Olivier Theatre, London
Written by James Graham
Directed by Rupert Goold
In 1981 Bill Shankly the legendary manager of Liverpool football club famously said: “Some people think football is a matter of life and death. I don’t like that attitude. I can assure them it is much more serious than that.”
Bear that quote in mind when seeing James Graham's new play Dear England which is based around England manager Gareth Southgate and takes its title from the letter that Southgate, the manager of the England football team, addressed to the country in 2021 on the eve of that year’s European Championship Finals. In the same tournament some 25 years previously, Southgate had (in)famously missed his kick in the penalty shootout against Germany. But when country called in 2016 he returned to the national team as manager, coaching his players to greater achievement than previous international squads had accomplished in decades.
Graham’s ability to spot the dramatic potential of this nation’s highs and lows is unsurpassed, and this play, with his commentary on England and its relationship with the beautiful game, makes for an evening of mostly sparkling, funny and well observed entertainment.
Joseph Fiennes steps up to the spot as Southgate, visually capturing the essence of the man. Vocally however, he never quite nails his character’s Crawley twang and early in the first act (for this is a play with two halves) he sounds a little too much like Michael Crawford’s comic creation Frank Spencer. Fiennes is however compelling as we see him batting his post-1996 inner demons and channelling that energy into motivating his young players.
There are some outstanding supporting performances on offer. For a show that sports a cast list packed with recognisable characters, Gunnar Cauthery’s take on BBC pundit Gary Lineker hits the back of the net. Likewise Will Close scores an absolute blinder with his awkward and gangly England captain, Harry Kane. We laugh at the brilliance of Close’s work, his performance capturing Kane’s apparent inarticulacy as a man to whom words do not come easy and whose gift lies in his ability to kick a ball. It is a mildly shaming moment for the audience when later on in the second half Kane reveals that he is aware that people laugh at how he speaks. On moments such as these is great drama constructed, where not only the great and the good are lampooned, but also those who have paid to buy a ticket to the theatre are themselves the subject of its wrath.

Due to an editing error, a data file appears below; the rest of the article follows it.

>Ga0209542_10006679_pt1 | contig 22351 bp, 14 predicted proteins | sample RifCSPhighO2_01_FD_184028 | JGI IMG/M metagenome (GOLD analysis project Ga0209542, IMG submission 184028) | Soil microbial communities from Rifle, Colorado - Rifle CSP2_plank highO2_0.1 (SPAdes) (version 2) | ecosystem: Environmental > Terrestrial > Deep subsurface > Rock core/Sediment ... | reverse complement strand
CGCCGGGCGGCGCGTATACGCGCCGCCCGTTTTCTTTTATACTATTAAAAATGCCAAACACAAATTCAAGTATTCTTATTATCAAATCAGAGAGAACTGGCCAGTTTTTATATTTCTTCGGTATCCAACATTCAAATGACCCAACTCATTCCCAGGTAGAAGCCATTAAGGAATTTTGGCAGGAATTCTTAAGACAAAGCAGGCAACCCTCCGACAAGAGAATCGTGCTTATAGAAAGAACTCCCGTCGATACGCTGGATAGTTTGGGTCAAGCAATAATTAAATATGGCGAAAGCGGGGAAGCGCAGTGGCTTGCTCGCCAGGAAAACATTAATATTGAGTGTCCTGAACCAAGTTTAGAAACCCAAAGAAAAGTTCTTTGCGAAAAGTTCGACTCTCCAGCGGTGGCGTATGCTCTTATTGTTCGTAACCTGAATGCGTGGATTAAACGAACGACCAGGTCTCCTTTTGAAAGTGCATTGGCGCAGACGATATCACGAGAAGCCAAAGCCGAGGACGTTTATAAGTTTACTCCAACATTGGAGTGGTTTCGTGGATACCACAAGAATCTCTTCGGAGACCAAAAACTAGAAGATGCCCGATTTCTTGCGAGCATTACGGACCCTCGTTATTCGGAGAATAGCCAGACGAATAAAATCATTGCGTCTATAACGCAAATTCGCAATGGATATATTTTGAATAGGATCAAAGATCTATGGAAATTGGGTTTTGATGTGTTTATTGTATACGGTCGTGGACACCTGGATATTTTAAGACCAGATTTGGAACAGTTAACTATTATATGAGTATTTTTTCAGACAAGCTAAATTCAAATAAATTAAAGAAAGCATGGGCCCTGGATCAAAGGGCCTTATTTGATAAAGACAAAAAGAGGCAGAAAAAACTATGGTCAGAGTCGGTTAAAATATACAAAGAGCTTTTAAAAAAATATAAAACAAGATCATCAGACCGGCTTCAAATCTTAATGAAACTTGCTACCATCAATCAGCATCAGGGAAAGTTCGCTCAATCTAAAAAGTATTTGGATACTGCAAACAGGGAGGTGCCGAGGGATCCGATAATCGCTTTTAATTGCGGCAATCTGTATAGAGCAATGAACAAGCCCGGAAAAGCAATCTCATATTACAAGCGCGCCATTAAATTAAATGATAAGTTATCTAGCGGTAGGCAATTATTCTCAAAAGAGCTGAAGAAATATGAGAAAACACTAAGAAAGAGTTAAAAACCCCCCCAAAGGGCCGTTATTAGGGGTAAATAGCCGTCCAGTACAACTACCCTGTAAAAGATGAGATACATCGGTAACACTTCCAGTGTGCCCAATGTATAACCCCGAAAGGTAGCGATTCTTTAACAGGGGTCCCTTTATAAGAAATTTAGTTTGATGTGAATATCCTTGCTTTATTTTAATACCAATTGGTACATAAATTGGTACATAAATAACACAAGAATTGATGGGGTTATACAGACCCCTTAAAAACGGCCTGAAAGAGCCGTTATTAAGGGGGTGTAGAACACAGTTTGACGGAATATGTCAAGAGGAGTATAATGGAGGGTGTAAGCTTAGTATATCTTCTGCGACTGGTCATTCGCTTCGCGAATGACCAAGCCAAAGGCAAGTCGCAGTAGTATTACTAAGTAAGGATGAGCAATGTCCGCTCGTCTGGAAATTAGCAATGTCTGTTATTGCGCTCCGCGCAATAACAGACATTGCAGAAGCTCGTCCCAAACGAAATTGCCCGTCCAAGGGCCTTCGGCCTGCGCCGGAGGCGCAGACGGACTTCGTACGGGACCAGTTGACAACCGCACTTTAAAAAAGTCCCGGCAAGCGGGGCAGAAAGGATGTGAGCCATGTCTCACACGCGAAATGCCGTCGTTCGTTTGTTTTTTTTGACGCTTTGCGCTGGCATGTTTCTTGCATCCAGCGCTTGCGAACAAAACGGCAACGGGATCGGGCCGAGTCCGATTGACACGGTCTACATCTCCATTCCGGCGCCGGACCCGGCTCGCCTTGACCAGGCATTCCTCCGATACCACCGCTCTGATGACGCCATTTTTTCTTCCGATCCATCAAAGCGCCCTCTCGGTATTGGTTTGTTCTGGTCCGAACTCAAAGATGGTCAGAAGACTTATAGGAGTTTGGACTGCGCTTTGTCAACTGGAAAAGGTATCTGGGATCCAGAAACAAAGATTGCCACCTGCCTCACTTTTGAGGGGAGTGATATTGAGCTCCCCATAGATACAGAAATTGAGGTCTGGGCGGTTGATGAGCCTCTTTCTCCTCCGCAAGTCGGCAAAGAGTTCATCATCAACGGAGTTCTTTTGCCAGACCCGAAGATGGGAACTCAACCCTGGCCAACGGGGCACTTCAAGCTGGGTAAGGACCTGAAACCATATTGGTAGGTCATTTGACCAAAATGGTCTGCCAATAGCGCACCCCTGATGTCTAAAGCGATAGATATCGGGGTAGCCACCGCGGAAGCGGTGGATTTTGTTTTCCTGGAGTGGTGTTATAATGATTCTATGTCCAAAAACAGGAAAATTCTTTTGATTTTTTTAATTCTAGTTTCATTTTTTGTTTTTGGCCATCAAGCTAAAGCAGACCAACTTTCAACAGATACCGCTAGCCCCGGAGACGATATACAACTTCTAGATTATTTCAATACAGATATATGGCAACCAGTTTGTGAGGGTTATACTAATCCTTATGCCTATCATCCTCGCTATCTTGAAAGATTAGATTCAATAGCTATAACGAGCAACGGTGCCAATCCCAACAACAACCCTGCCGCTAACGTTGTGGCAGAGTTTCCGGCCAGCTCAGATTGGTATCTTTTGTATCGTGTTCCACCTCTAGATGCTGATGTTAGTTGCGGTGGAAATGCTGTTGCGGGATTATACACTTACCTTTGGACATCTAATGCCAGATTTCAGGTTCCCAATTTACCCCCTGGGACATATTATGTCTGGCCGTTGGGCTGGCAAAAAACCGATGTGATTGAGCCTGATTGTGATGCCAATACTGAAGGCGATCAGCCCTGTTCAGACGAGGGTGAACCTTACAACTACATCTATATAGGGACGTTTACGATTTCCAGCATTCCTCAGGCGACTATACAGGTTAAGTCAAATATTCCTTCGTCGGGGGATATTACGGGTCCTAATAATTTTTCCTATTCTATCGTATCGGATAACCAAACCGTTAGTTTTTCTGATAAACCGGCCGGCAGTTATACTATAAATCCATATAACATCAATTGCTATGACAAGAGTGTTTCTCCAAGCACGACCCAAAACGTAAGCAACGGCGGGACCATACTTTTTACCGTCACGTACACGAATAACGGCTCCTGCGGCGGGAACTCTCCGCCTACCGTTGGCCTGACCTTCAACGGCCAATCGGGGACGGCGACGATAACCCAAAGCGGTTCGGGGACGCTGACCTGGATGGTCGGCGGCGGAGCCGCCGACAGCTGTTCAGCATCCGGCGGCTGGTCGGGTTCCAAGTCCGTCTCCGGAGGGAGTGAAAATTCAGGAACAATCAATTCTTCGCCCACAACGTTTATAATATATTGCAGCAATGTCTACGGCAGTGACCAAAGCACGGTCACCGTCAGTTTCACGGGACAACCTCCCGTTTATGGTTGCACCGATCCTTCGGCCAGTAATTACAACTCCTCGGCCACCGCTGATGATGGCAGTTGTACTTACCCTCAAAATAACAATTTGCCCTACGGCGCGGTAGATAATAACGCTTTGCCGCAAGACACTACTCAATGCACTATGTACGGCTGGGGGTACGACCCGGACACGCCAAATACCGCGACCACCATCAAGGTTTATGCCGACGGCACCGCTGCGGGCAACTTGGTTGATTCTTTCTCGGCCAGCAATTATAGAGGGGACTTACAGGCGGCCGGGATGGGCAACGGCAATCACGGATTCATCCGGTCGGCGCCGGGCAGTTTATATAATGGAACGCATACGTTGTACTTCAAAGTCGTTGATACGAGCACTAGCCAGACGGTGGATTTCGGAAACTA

Yet again, Es Devlin stuns a National audience with her visionary stage design. Devlin’s inspired use of concentric revolves, rotating underneath Ash J Woodward’s projections that themselves range from displaying the world’s stadia to penalty shootout scores has to be seen to be believed. In a production of such world class stagecraft however, some of the wigs and hair coverings are frankly appalling. With the level of creative talent available to the National, some of the wig work (those of Sven-Göran Eriksson and Gianni Infantino in particular) is disgraceful.
Graham’s writing ranges from profoundly perceptive to occasional bursts of politics that belie a shallow bias. His dialogue lauds the players’ taking of the knee in the 2022 Qatar World Cup, but is silent on the slavery and hundreds of worker deaths that went into the construction of that tournament’s venues, a myopia that detracts from the play’s otherwise overarching brilliance.
Always with an eye to what will make a fine theatrical event, Graham has chosen an impressive backdrop of football anthems as his soundtrack. Listen out for The Verve, Fat Les and even Neil Diamond and dream of Dear England, The Musical.
No doubt producers and writers are already hard at work, transforming Dear England for its inevitable transition to the screen and when that happens, with a few edits here and there, it will make a great movie. Until then, catch it if you can at the National.
Football as a matter of life and death? It is much more serious than that.
Runs until 11th August
Photo credit: Marc Brenner